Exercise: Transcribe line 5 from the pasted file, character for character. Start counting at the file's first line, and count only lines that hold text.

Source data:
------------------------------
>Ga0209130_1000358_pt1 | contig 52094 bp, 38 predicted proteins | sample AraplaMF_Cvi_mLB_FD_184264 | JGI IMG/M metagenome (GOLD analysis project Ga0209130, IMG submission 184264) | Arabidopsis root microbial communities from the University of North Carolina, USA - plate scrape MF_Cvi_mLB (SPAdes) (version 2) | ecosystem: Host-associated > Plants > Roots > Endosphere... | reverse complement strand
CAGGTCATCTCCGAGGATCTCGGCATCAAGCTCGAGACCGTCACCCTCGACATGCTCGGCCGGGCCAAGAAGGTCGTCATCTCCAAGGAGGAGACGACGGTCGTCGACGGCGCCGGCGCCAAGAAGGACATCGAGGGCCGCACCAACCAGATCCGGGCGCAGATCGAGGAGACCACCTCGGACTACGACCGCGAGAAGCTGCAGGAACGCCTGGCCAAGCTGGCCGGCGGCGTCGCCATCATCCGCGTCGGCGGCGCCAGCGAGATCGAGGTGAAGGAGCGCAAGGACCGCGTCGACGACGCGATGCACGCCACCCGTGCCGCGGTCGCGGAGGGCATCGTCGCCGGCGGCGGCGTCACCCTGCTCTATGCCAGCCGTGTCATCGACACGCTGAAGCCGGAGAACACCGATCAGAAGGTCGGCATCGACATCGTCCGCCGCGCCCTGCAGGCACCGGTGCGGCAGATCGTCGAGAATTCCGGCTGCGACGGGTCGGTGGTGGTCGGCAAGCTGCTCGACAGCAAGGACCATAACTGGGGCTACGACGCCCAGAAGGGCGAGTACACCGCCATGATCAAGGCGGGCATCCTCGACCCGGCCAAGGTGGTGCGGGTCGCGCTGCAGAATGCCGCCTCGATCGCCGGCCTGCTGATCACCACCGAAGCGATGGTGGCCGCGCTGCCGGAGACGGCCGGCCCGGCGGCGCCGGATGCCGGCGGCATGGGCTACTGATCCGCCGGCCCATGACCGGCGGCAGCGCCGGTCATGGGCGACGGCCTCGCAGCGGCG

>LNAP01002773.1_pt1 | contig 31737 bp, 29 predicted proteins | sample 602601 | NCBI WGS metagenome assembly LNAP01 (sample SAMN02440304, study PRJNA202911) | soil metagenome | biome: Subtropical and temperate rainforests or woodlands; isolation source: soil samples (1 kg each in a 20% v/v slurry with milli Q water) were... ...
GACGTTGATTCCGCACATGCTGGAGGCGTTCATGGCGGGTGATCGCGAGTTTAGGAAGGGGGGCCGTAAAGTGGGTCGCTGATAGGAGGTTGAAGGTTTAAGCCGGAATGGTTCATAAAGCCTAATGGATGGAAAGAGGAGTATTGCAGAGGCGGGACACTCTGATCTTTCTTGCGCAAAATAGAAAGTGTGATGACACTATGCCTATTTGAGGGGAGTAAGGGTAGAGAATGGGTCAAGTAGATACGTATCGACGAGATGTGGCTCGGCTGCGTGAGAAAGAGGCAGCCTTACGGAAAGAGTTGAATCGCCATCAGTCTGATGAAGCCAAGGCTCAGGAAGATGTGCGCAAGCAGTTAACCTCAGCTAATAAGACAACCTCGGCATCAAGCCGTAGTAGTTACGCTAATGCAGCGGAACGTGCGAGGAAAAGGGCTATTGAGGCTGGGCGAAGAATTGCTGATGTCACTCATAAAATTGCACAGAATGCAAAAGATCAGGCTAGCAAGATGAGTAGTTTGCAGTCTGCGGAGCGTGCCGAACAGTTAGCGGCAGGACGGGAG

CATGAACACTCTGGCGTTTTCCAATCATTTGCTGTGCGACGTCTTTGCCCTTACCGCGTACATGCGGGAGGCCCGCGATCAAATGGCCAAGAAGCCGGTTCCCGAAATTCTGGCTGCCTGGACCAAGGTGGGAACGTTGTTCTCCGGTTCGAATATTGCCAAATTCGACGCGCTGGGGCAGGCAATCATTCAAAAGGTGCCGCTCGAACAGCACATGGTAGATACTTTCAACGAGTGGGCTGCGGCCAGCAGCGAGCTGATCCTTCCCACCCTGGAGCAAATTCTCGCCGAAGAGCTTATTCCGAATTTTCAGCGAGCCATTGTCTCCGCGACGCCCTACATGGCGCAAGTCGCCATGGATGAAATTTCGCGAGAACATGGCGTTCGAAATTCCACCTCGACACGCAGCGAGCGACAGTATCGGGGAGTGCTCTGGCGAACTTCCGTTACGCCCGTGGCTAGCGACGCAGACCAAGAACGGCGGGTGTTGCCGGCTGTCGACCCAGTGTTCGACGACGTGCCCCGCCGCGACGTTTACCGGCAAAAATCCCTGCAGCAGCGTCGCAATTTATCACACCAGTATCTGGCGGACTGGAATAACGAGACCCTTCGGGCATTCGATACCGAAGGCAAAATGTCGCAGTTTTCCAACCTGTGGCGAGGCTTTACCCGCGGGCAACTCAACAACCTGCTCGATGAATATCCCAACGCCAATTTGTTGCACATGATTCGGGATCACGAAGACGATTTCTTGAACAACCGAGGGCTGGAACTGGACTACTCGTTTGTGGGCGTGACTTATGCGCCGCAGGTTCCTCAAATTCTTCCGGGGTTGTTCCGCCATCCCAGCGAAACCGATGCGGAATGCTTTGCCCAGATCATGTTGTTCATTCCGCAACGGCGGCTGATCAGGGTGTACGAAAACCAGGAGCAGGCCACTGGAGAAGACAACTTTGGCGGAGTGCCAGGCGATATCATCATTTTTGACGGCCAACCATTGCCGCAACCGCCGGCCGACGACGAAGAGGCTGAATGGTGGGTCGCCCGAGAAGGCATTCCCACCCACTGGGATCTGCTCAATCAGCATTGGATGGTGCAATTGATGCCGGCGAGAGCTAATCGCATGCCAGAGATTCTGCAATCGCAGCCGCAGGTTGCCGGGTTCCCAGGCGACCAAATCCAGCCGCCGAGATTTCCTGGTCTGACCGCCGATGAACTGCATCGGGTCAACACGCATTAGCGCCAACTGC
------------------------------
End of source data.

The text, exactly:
CATGAACACTCTGGCGTTTTCCAATCATTTGCTGTGCGACGTCTTTGCCCTTACCGCGTACATGCGGGAGGCCCGCGATCAAATGGCCAAGAAGCCGGTTCCCGAAATTCTGGCTGCCTGGACCAAGGTGGGAACGTTGTTCTCCGGTTCGAATATTGCCAAATTCGACGCGCTGGGGCAGGCAATCATTCAAAAGGTGCCGCTCGAACAGCACATGGTAGATACTTTCAACGAGTGGGCTGCGGCCAGCAGCGAGCTGATCCTTCCCACCCTGGAGCAAATTCTCGCCGAAGAGCTTATTCCGAATTTTCAGCGAGCCATTGTCTCCGCGACGCCCTACATGGCGCAAGTCGCCATGGATGAAATTTCGCGAGAACATGGCGTTCGAAATTCCACCTCGACACGCAGCGAGCGACAGTATCGGGGAGTGCTCTGGCGAACTTCCGTTACGCCCGTGGCTAGCGACGCAGACCAAGAACGGCGGGTGTTGCCGGCTGTCGACCCAGTGTTCGACGACGTGCCCCGCCGCGACGTTTACCGGCAAAAATCCCTGCAGCAGCGTCGCAATTTATCACACCAGTATCTGGCGGACTGGAATAACGAGACCCTTCGGGCATTCGATACCGAAGGCAAAATGTCGCAGTTTTCCAACCTGTGGCGAGGCTTTACCCGCGGGCAACTCAACAACCTGCTCGATGAATATCCCAACGCCAATTTGTTGCACATGATTCGGGATCACGAAGACGATTTCTTGAACAACCGAGGGCTGGAACTGGACTACTCGTTTGTGGGCGTGACTTATGCGCCGCAGGTTCCTCAAATTCTTCCGGGGTTGTTCCGCCATCCCAGCGAAACCGATGCGGAATGCTTTGCCCAGATCATGTTGTTCATTCCGCAACGGCGGCTGATCAGGGTGTACGAAAACCAGGAGCAGGCCACTGGAGAAGACAACTTTGGCGGAGTGCCAGGCGATATCATCATTTTTGACGGCCAACCATTGCCGCAACCGCCGGCCGACGACGAAGAGGCTGAATGGTGGGTCGCCCGAGAAGGCATTCCCACCCACTGGGATCTGCTCAATCAGCATTGGATGGTGCAATTGATGCCGGCGAGAGCTAATCGCATGCCAGAGATTCTGCAATCGCAGCCGCAGGTTGCCGGGTTCCCAGGCGACCAAATCCAGCCGCCGAGATTTCCTGGTCTGACCGCCGATGAACTGCATCGGGTCAACACGCATTAGCGCCAACTGC